Bill Johnston (tennis)
Johnston in 1916 in his match against Richard "Dick" Norris Williams II
|Full name||William Marquitz Johnston|
November 2, 1894|
San Francisco, CA, USA
|Died||May 1, 1946
San Francisco, CA, USA
|Height||1.74 m (5 ft 9 in)|
|Turned pro||1913 (amateur tour)|
|Plays||Right-handed (1-handed backhand)|
|Int. Tennis HOF||1958 (member page)|
|Highest ranking||No. 1 (1919, A. Wallis Myers)|
|Grand Slam Singles results|
|US Open||W (1915, 1919)|
|Grand Slam Doubles results|
|US Open||W (1915, 1916, 1920)|
|Grand Slam Mixed Doubles results|
|US Open||W (1921)|
|Davis Cup||W (1920, 1921, 1922, 1923, 1924, 1925, 1926)|
Bill Johnston was born November 2, 1894, in San Francisco, the son of Robert Johnston, an electrical plant mechanic and Margaret Burns, of Irish origin. Bill started to play tennis in early 1906, aged eleven, on the public asphalt courts in Golden Gate Park. After the 1906 San Francisco earthquake the schools were closed and he spent much of his spare time practicing on the tennis courts. He achieved his first tournament victory at the 1910 Bay Counties junior singles competition.
In 1916 Johnston won the Cincinnati Open (now Cincinnati Masters) after Clarence Griffin defaulted in the Challenge Round. Johnston won the Longwood Challenge Cup, played on the Longwood Courts at Chestnut Hill, MA in 1913, 1916, 1919, 1920 and 1921.
During World War I Johnston served in the U.S. Navy.
Johnston was the co-World No. 1 player in 1919 and in 1922 respectively along with Gerald Patterson and Bill Tilden. He won the US Championships in 1915 and 1919, as well as the World Hard Court Championships (Clay) and Wimbledon in 1923.
Until "Big Bill" Tilden began to defeat him regularly in 1920, Johnston had been the best American player for a number of years and was ranked No.1 by the United States Lawn Tennis Association in 1915 and 1919. In July 1919 Johnston had defeated Tilden in the final of the U.S. Clay Court Championships. A month later Johnston had beaten Tilden in three straight sets in the final of the 1919 US Championships, before Tilden overtook him in 1920. Johnston remained competitive with Tilden for the next seven or eight years, but was never able to beat Tilden in an important match again. For instance, in 1922 Johnston defeated Tilden three times out of four occasions but Tilden beat Johnston in the final of the U.S. Championships in five sets. In 1923, despite Johnston winning both the World Hard Court Championships and Wimbledon, he again failed to beat Tilden at the US Championships, losing in three one-sided sets. Johnston again threatened to get closer to beating Tilden on the big stage in following years, but memorably lost the 1925 US Championships final in five sets to Tilden. Together, Johnston and Tilden won seven consecutive Davis Cup trophies, from 1920 to 1926, a record that still stands. In September 1927 Johnston announced his retirement after the U.S. Davis Cup loss to the French team consisting of the 'Four Musketeers' and confirmed his decision in mid-1928. He turned down an offer to become professional.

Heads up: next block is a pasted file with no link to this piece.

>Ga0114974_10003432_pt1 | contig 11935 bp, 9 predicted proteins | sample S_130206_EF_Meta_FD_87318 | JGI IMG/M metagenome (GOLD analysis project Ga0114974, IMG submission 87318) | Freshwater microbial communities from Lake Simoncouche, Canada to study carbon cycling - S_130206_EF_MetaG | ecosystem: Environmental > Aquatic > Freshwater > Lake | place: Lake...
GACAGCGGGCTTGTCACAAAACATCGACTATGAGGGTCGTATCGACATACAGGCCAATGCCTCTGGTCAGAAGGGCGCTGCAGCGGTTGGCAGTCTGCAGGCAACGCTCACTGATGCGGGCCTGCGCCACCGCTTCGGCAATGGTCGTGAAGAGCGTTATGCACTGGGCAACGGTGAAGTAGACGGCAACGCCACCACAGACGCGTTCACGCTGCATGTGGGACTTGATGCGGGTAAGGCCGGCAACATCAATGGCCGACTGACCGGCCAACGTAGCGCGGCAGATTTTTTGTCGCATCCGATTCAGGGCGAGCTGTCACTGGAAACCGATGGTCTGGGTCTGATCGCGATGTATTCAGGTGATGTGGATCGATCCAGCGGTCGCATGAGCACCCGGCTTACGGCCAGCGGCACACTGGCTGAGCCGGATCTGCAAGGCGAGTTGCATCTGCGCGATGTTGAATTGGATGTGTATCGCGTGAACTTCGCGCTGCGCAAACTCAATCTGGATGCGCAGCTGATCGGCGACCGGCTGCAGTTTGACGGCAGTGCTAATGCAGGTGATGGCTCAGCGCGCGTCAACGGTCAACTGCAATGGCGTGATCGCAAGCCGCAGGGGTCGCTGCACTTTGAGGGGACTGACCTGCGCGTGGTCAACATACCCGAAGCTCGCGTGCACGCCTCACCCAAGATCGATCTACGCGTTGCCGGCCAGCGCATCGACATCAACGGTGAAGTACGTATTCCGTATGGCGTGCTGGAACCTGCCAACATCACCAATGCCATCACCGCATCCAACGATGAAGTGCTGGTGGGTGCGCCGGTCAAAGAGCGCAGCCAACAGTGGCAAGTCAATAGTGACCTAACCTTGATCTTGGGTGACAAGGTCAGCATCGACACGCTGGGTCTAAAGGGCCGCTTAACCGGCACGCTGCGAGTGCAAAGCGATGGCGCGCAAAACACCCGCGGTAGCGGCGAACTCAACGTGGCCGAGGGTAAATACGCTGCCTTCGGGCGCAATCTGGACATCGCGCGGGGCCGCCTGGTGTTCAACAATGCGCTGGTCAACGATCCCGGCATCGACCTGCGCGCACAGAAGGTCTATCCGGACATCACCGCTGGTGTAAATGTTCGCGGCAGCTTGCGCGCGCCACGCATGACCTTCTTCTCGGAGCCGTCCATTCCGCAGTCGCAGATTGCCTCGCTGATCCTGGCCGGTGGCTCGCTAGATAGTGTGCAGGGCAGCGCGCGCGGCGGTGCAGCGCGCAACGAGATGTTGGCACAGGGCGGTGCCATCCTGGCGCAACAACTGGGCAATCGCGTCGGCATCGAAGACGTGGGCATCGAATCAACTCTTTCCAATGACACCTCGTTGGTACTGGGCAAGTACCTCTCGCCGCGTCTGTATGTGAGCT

After his tennis career Johnston was active in the brokerage industry. He died of tuberculosis on May 1, 1946 at the age of 51.
Bill Johnston was inducted into the International Tennis Hall of Fame in 1958.
Grand Slam finals
Singles: 9 (3 titles, 6 runners-up)
|Winner||1915||U.S. Championships||Maurice McLoughlin||1–6, 6–0, 7–5, 10–8|
|Runner-up||1916||U.S. Championships||R. Norris Williams||6–4, 4–6, 6–0, 2–6, 4–6|
|Winner||1919||U.S. Championships||Bill Tilden||6–4, 6–4, 6–3|
|Runner-up||1920||U.S. Championships||Bill Tilden||1–6, 6–1, 5–7, 7–5, 3–6|
|Runner-up||1922||U.S. Championships||Bill Tilden||6–4, 6–3, 2–6, 3–6, 4–6|
|Winner||1923||Wimbledon||Frank Hunter||6–0, 6–3, 6–1|
|Runner-up||1923||U.S. Championships||Bill Tilden||4–6, 1–6, 4–6|
|Runner-up||1924||U.S. Championships||Bill Tilden||1–6, 7–9, 2–6|
|Runner-up||1925||U.S. Championships||Bill Tilden||6–4, 9–11, 3–6, 6–4, 3–6|
|1915||U.S. Championships||Clarence Griffin|| Maurice E. McLoughlin
|2–6, 6–3, 6–4, 3–6, 6–3|
|1916||U.S. Championships||Clarence Griffin|| Maurice E. McLoughlin
|6–4, 6–3, 5–7, 6–3|
|1920||U.S. Championships||Clarence Griffin|| Roland Roberts
Willis E. Davis
|6–2, 6–2, 6–3|
|1921||U.S. Championships||Mary Browne|| Molla Bjurstedt Mallory
|3–6, 6–4, 6–3|
- United States Lawn Tennis Association (1972). Official Encyclopedia of Tennis (First Edition), p. 422.
- Ohnsorg, Roger W. Robert Lindley Murray: The Reluctant U.S. Tennis Champion; includes "The First Forty Years of American Tennis". Victoria, BC: Trafford On Demand Pub. pp. 39, 40, 295–298. ISBN 9781426945144.
- Irving C. Wright, ed. (1921). 1921 Wright & Ditson Official Lawn Tennis Guide. Wright & Ditson. pp. 39, 40.
- Grasso, John (2011). Historical Dictionary of Tennis. Lanham, Md.: Scarecrow Press. p. 153. ISBN 978-0810872370.
- "Johnston is Again Supreme in Tennis" (PDF). The New York Times. December 21, 1919.
- "Johnston Officially Rated Best Tennis Star" (PDF). Sporting Life, Volume 66 Number 15. December 11, 1915. p. 22.
- "W.M. Johnston Wins Two Tennis Titles". The Toronto World (Chicago). July 21, 1919. p. 8.
- Collins, Bud (2010). The Bud Collins History of Tennis (2nd ed. ed.). [New York]: New Chapter Press. pp. 457, 458. ISBN 978-0942257700.
- "Davis Cup Player Profile – Bill Johnston". ITF. Retrieved June 14, 2012.
- "Tilden and Johnston Almost Without Equal". The Milwaukee Journal. AP. June 6, 1928. p. Journal Final, p.2.
- "Little Bill Retires". The Milwaukee Journal. AP. June 5, 1928. p. 5.
- "The sports immortals: Bill Tilden". The Free Lance-Star. AP. April 7, 1973. p. 9.
- "Hall of Famers – Bill Johnston". www.tennisfame.com. International Tennis Hall of Fame. Retrieved December 11, 2014.
- "Bill Johnston Dies; Long A Tennis Star". The Milwaukee Journal. May 2, 1946. p. 8.
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